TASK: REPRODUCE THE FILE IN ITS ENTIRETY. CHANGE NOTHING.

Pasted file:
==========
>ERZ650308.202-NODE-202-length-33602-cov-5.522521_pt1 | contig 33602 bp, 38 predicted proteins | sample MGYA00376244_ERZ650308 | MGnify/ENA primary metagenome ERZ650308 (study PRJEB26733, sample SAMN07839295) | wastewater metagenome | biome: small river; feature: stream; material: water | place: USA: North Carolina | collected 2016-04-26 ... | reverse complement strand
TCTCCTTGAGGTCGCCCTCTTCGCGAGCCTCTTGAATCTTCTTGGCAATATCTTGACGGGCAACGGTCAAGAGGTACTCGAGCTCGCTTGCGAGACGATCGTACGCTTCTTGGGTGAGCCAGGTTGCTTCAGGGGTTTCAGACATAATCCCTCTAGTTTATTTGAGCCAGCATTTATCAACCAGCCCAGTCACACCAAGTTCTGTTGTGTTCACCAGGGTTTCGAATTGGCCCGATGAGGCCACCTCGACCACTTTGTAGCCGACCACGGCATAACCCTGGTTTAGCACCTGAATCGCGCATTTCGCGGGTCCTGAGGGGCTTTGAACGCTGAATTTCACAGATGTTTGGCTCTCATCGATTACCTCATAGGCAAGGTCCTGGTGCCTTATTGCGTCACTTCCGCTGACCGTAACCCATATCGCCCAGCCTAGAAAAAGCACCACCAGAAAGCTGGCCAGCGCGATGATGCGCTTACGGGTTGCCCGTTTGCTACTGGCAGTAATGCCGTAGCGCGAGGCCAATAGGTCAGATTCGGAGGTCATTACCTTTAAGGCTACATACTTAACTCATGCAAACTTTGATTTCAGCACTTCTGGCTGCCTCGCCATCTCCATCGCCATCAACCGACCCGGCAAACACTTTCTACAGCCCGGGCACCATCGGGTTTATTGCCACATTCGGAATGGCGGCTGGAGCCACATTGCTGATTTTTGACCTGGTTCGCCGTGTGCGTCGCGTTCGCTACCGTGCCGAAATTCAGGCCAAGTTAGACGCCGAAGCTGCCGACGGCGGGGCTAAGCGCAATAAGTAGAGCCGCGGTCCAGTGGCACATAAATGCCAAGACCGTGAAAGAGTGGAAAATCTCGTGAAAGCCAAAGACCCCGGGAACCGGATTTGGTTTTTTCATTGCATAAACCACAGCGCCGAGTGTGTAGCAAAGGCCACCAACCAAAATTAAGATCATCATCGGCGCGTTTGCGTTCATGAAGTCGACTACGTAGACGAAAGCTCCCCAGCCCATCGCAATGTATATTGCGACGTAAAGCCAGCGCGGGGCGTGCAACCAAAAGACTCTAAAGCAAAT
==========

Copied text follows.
>ERZ650308.202-NODE-202-length-33602-cov-5.522521_pt1 | contig 33602 bp, 38 predicted proteins | sample MGYA00376244_ERZ650308 | MGnify/ENA primary metagenome ERZ650308 (study PRJEB26733, sample SAMN07839295) | wastewater metagenome | biome: small river; feature: stream; material: water | place: USA: North Carolina | collected 2016-04-26 ... | reverse complement strand
TCTCCTTGAGGTCGCCCTCTTCGCGAGCCTCTTGAATCTTCTTGGCAATATCTTGACGGGCAACGGTCAAGAGGTACTCGAGCTCGCTTGCGAGACGATCGTACGCTTCTTGGGTGAGCCAGGTTGCTTCAGGGGTTTCAGACATAATCCCTCTAGTTTATTTGAGCCAGCATTTATCAACCAGCCCAGTCACACCAAGTTCTGTTGTGTTCACCAGGGTTTCGAATTGGCCCGATGAGGCCACCTCGACCACTTTGTAGCCGACCACGGCATAACCCTGGTTTAGCACCTGAATCGCGCATTTCGCGGGTCCTGAGGGGCTTTGAACGCTGAATTTCACAGATGTTTGGCTCTCATCGATTACCTCATAGGCAAGGTCCTGGTGCCTTATTGCGTCACTTCCGCTGACCGTAACCCATATCGCCCAGCCTAGAAAAAGCACCACCAGAAAGCTGGCCAGCGCGATGATGCGCTTACGGGTTGCCCGTTTGCTACTGGCAGTAATGCCGTAGCGCGAGGCCAATAGGTCAGATTCGGAGGTCATTACCTTTAAGGCTACATACTTAACTCATGCAAACTTTGATTTCAGCACTTCTGGCTGCCTCGCCATCTCCATCGCCATCAACCGACCCGGCAAACACTTTCTACAGCCCGGGCACCATCGGGTTTATTGCCACATTCGGAATGGCGGCTGGAGCCACATTGCTGATTTTTGACCTGGTTCGCCGTGTGCGTCGCGTTCGCTACCGTGCCGAAATTCAGGCCAAGTTAGACGCCGAAGCTGCCGACGGCGGGGCTAAGCGCAATAAGTAGAGCCGCGGTCCAGTGGCACATAAATGCCAAGACCGTGAAAGAGTGGAAAATCTCGTGAAAGCCAAAGACCCCGGGAACCGGATTTGGTTTTTTCATTGCATAAACCACAGCGCCGAGTGTGTAGCAAAGGCCACCAACCAAAATTAAGATCATCATCGGCGCGTTTGCGTTCATGAAGTCGACTACGTAGACGAAAGCTCCCCAGCCCATCGCAATGTATATTGCGACGTAAAGCCAGCGCGGGGCGTGCAACCAAAAGACTCTAAAGCAAAT